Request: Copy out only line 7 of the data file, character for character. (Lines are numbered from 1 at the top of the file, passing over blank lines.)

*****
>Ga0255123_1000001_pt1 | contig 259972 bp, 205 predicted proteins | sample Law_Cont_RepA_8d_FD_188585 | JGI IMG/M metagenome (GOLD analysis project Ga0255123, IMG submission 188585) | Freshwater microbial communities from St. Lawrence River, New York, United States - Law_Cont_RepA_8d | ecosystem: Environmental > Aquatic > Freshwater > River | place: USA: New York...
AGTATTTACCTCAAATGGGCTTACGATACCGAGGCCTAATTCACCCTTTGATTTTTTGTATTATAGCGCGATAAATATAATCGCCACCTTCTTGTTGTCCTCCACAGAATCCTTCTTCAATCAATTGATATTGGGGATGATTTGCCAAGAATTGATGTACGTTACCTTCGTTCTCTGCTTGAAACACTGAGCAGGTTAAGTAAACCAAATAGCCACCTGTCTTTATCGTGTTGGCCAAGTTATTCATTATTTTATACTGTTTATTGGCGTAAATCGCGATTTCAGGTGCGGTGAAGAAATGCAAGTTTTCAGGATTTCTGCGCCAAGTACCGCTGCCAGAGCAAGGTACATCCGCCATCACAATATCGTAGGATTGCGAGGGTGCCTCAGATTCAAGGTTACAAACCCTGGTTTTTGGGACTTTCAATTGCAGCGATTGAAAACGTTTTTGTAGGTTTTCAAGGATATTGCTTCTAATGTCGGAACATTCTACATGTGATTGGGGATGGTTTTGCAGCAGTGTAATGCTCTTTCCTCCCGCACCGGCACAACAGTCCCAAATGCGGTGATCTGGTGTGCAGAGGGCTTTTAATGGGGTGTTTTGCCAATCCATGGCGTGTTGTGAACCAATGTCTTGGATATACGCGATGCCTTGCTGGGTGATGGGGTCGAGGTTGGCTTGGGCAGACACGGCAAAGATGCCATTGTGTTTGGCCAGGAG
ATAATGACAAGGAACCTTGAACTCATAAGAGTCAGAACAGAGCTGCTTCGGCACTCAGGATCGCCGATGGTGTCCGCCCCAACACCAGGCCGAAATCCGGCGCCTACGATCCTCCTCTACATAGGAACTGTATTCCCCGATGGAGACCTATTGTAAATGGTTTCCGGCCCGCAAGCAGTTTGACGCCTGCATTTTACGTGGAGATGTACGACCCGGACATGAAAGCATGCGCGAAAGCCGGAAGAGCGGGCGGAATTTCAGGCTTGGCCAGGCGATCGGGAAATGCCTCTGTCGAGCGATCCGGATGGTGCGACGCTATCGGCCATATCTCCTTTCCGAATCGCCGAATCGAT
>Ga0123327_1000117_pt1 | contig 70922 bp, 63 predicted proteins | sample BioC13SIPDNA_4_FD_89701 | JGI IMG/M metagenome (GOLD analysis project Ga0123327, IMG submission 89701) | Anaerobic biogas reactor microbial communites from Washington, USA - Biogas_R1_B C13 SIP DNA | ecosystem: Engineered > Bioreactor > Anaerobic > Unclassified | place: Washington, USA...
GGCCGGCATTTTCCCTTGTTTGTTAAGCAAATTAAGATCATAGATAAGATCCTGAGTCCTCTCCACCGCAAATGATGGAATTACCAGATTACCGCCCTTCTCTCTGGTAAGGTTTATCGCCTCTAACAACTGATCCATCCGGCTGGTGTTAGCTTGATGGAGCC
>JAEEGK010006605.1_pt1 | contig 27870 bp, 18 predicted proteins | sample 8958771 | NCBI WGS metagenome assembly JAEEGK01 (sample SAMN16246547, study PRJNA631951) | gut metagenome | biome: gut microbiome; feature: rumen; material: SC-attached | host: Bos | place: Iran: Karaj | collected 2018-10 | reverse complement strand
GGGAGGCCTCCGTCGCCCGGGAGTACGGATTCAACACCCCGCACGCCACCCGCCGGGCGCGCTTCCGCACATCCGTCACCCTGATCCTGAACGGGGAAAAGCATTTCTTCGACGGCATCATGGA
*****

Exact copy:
GGGAGGCCTCCGTCGCCCGGGAGTACGGATTCAACACCCCGCACGCCACCCGCCGGGCGCGCTTCCGCACATCCGTCACCCTGATCCTGAACGGGGAAAAGCATTTCTTCGACGGCATCATGGA